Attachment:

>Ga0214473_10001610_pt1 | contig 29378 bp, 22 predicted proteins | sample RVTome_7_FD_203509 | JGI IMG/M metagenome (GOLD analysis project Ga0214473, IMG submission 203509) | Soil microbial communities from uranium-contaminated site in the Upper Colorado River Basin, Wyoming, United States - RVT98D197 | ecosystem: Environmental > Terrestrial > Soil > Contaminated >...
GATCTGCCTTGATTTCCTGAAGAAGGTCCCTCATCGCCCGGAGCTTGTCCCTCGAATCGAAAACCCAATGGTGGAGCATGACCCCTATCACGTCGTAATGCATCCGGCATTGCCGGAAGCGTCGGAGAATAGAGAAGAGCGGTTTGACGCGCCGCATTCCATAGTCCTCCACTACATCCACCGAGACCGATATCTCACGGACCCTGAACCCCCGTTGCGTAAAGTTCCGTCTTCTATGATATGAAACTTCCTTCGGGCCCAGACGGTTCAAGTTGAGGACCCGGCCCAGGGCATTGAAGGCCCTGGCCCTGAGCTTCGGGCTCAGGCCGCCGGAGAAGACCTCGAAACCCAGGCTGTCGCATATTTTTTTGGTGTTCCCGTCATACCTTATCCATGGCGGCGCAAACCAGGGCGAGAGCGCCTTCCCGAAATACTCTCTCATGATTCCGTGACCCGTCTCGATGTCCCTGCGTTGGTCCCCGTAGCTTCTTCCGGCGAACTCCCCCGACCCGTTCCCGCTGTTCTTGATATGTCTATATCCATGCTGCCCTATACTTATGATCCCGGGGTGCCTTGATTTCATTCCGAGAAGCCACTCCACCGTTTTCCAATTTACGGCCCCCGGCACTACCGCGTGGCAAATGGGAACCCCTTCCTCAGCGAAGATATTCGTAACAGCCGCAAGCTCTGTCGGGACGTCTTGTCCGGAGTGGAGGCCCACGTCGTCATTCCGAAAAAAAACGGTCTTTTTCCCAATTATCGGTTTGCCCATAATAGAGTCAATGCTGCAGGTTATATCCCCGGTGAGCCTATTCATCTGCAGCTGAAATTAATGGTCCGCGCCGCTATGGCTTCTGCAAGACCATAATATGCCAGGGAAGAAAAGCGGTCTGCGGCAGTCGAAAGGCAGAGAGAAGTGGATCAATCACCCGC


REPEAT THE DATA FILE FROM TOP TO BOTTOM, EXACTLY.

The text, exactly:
>Ga0214473_10001610_pt1 | contig 29378 bp, 22 predicted proteins | sample RVTome_7_FD_203509 | JGI IMG/M metagenome (GOLD analysis project Ga0214473, IMG submission 203509) | Soil microbial communities from uranium-contaminated site in the Upper Colorado River Basin, Wyoming, United States - RVT98D197 | ecosystem: Environmental > Terrestrial > Soil > Contaminated >...
GATCTGCCTTGATTTCCTGAAGAAGGTCCCTCATCGCCCGGAGCTTGTCCCTCGAATCGAAAACCCAATGGTGGAGCATGACCCCTATCACGTCGTAATGCATCCGGCATTGCCGGAAGCGTCGGAGAATAGAGAAGAGCGGTTTGACGCGCCGCATTCCATAGTCCTCCACTACATCCACCGAGACCGATATCTCACGGACCCTGAACCCCCGTTGCGTAAAGTTCCGTCTTCTATGATATGAAACTTCCTTCGGGCCCAGACGGTTCAAGTTGAGGACCCGGCCCAGGGCATTGAAGGCCCTGGCCCTGAGCTTCGGGCTCAGGCCGCCGGAGAAGACCTCGAAACCCAGGCTGTCGCATATTTTTTTGGTGTTCCCGTCATACCTTATCCATGGCGGCGCAAACCAGGGCGAGAGCGCCTTCCCGAAATACTCTCTCATGATTCCGTGACCCGTCTCGATGTCCCTGCGTTGGTCCCCGTAGCTTCTTCCGGCGAACTCCCCCGACCCGTTCCCGCTGTTCTTGATATGTCTATATCCATGCTGCCCTATACTTATGATCCCGGGGTGCCTTGATTTCATTCCGAGAAGCCACTCCACCGTTTTCCAATTTACGGCCCCCGGCACTACCGCGTGGCAAATGGGAACCCCTTCCTCAGCGAAGATATTCGTAACAGCCGCAAGCTCTGTCGGGACGTCTTGTCCGGAGTGGAGGCCCACGTCGTCATTCCGAAAAAAAACGGTCTTTTTCCCAATTATCGGTTTGCCCATAATAGAGTCAATGCTGCAGGTTATATCCCCGGTGAGCCTATTCATCTGCAGCTGAAATTAATGGTCCGCGCCGCTATGGCTTCTGCAAGACCATAATATGCCAGGGAAGAAAAGCGGTCTGCGGCAGTCGAAAGGCAGAGAGAAGTGGATCAATCACCCGC